San José, Costa Rica, since 1956

DIY lights out: getting creative in emergency situations

My first year in Costa Rica, there was a week so windy I could have sworn I was living in “The Wizard of Oz.” Traffic signs and roof tiles flew off their posts and torpedoed into cars (and sometimes unfortunate pedestrians). Both the power and water were out in Liberia for three to four days; it was so dangerous that school was cancelled, work was postponed and you couldn’t even leave the house for fear of getting smacked in the face with flying objects.  

Fortunately, I lived right next door to my best friend at the time, and between the two of us, we were able to scrounge together enough supplies to get by. It wasn’t easy though, particularly with no water. Try going without a shower, fan or air conditioning in the Guanacaste heat for a few days and see how much you start to miss precious agua (even more than electricity!).

Perhaps the best preventative action you can take against natural disasters is to prepare an emergency kit (see below for suggestions). I know it’s a pain and it will cost hard-earned money to get everything together, so just do your best – but you probably already have a lot of these items at home that just need to be consolidated.

Lastly, if you think bad weather might be coming – don’t forget to stock up on lots of water! You’ll want it not only to drink, but also to bathe, brush your teeth and boil for cooking on a gas stove.

Emergency kit suggestions:

A gallon of water per person in the household (at least!). Don’t forget to consider pets.

A flashlight or emergency lantern with extra batteries.

Some canned food or food that doesn’t need to be refrigerated (canned tuna, veggies, nuts, etc.).

Portable radio, preferably a crank-powered one.

Cash money

Copies of your passport and other important documents.

Crowbar in case a natural disaster traps someone under or behind something big.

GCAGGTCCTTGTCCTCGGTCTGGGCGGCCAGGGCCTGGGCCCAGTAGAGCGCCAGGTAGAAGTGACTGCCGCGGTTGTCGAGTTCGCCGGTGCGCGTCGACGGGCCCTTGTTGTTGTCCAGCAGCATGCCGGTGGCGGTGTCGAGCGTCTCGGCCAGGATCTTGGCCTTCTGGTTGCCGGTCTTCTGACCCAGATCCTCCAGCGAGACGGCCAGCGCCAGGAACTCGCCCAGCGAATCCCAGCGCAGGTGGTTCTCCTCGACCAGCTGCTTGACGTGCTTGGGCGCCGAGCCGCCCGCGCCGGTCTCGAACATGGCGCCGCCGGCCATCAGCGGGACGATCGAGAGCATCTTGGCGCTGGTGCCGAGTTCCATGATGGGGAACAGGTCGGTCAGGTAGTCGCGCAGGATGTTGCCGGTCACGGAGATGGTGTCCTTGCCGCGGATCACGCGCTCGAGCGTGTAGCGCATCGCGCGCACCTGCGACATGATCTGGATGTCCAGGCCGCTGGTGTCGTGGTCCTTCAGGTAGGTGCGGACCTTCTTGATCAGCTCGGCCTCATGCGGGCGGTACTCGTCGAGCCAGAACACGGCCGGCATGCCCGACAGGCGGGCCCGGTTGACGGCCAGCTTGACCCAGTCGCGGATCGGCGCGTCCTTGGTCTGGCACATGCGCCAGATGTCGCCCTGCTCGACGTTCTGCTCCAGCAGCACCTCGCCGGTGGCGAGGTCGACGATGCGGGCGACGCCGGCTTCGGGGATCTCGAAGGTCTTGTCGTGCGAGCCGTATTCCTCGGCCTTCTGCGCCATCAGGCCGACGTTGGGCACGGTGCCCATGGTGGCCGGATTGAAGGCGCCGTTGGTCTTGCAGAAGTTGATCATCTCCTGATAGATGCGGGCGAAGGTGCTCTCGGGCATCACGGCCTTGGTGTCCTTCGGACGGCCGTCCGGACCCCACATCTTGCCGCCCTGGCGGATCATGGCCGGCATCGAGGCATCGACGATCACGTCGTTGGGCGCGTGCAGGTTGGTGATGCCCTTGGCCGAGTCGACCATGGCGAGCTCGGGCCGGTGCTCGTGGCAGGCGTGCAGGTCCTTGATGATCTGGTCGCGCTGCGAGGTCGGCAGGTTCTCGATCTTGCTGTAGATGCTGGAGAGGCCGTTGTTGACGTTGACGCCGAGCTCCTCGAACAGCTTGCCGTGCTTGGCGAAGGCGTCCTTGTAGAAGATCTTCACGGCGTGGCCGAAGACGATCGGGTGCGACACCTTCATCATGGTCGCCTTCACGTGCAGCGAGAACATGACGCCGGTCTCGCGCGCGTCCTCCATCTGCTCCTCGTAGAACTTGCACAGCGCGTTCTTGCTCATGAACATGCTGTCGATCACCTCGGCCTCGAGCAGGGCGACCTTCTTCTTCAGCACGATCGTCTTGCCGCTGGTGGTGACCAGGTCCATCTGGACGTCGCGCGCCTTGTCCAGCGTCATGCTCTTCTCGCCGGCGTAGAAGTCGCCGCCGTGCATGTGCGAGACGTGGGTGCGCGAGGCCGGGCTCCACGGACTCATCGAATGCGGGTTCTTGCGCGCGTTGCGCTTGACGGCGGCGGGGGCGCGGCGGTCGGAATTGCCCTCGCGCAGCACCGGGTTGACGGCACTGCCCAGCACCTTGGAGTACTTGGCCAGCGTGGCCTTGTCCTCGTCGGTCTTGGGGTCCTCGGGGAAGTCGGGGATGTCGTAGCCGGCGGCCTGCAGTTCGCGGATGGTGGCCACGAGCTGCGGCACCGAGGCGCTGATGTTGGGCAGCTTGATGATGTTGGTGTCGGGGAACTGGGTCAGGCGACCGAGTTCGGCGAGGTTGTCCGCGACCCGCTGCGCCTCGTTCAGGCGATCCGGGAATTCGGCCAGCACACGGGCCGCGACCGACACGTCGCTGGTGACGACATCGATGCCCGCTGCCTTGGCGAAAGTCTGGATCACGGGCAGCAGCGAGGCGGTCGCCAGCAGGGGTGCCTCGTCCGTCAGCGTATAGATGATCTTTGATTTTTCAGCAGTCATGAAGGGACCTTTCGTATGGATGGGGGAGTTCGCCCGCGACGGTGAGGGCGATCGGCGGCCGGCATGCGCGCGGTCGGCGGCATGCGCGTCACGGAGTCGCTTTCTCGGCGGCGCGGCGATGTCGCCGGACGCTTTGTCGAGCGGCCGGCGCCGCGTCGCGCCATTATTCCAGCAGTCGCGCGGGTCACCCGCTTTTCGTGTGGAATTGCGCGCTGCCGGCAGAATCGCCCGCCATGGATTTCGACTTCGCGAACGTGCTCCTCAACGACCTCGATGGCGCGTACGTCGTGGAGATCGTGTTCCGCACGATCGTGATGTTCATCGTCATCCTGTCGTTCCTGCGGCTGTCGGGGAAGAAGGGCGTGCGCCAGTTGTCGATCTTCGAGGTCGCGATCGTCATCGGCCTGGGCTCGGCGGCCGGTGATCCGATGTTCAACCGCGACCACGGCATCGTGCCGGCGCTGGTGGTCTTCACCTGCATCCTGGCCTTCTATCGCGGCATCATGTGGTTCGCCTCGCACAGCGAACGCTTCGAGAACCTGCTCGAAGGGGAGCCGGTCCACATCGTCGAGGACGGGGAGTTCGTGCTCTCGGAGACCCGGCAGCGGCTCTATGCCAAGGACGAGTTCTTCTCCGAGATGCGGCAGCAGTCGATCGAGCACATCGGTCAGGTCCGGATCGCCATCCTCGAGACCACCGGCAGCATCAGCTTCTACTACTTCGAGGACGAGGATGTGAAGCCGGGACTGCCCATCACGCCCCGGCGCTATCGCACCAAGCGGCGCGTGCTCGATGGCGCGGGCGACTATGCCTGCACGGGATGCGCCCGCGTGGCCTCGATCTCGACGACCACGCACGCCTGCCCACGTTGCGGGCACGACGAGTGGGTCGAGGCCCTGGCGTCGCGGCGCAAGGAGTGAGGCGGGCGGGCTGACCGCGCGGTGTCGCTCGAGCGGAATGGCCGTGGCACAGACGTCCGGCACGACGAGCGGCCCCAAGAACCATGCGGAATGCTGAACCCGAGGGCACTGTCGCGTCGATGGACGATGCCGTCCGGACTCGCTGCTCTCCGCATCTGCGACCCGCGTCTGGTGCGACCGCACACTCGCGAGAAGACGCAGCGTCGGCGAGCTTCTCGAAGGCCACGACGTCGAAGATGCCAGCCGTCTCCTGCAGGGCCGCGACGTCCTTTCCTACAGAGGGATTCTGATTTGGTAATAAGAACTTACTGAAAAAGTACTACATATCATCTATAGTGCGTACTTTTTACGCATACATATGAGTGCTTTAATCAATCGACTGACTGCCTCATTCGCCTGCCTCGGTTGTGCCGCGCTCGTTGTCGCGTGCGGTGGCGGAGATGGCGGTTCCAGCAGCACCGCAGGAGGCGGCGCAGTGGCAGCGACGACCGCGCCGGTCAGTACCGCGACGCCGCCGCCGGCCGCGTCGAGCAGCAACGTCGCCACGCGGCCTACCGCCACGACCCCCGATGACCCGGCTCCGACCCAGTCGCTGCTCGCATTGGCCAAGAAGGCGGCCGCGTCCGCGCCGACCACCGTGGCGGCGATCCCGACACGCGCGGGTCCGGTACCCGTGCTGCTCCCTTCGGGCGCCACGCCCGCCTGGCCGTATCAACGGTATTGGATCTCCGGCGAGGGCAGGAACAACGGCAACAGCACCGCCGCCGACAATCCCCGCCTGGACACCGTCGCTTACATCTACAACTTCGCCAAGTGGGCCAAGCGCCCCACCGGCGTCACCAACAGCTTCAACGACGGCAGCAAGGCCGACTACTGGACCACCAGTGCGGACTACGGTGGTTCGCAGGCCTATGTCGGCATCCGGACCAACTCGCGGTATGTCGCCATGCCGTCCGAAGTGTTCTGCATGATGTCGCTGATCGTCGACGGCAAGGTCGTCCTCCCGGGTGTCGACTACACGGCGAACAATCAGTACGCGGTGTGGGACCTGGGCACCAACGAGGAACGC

External battery pack for cellphones, tablets and other electronic devices (I’ve had good luck with New Trent products)

Zip-ties, matches and/or lighters are always handy to have around.

Multitool or other Inspector Gadget-like device with lots of basic tools in one unit.

First Aid kit with band-aids, a tourniquet, ace bandages, gauze, small scissors and/or tweezers, alcohol or hydrogen peroxide, medical tape, pills (prescription meds, acetaminophen, ibuprofen, decongestants, anti-diarrheal, Benadryl, antibiotic ointment, analgesic cream, ointment for bug bite relief, rubber gloves.

If you’re not going to follow the above advice, read on. Here are some alternative tips for creating a light source during an emergency situation, or when the power’s out for a while for no apparent reason:

Option #1: Download a flashlight app for your smartphone

You can find them in the App store for iPhone users, or the Google Play store for Android users. This will only work if your phone has a built in camera with flash. Unfortunately, the light will only last as long as your cellphone battery, which could be a few hours at best. On to option #2.

Option #2: Milk jug headlamp

You can wrap a headlamp over an empty plastic milk or juice jug in a pinch. The jug will diffuse the light. This is good for readers that are too cheap or too lazy to go out and buy a flashlight already. If you don’t have a headlamp or a milk jug, on to option #3 

Option #3: Make a candle out of a stick of butter and a sheet of toilet paper

No, I’m not kidding! This is really possible.

DIY breakdown

Candles made of butter. Who knew? 

Genna Marie Robustelli

What you’ll need: butter, knife, square of toilet paper, plate* or glass, nail or something else thin and pointy.

Step 1: Cut off a section of butter. These things burn for about 45 minutes per tablespoon, so the longer the butter is the longer it will burn.

Step 2: Make the wick out of toilet paper by folding the paper into a triangle then twisting it tight (see diagram). Fold a small “L” at one end.

Step 3: Stick the nail into the butter to make a hole, then press the “L” part of the wick into the hole.

Step 4: Cut the wick so it’s a nub about a centimeter or two long. Then spread butter all over it.

Step 5: Put your candle on a plate and light it up!

making the wick

Toilet paper: not just for wiping. 

Genna Marie Robustelli

*Note, although the wine glass looks prettier, the butter will stay cooler and burn much longer on a plate.  

Option #4: Star light, star bright

If you don’t have a flashlight, a smartphone, butter or toilet paper, you’re pretty much out of luck – so you might as well go outside and look at the stars! In absence of all the normal light pollution, you should have a much better view of the night sky. Stargazing can be a silver lining to a power outage – weather permitting, of course (meaning don’t go out in the middle of a hurricane).

*BONUS TIP* If you don’t have any significant others, friends or pets, click here to learn how to make an emergency stuffed animal out of two paper bags and a roll of duct tape that is sure to keep you company during a power outage. 

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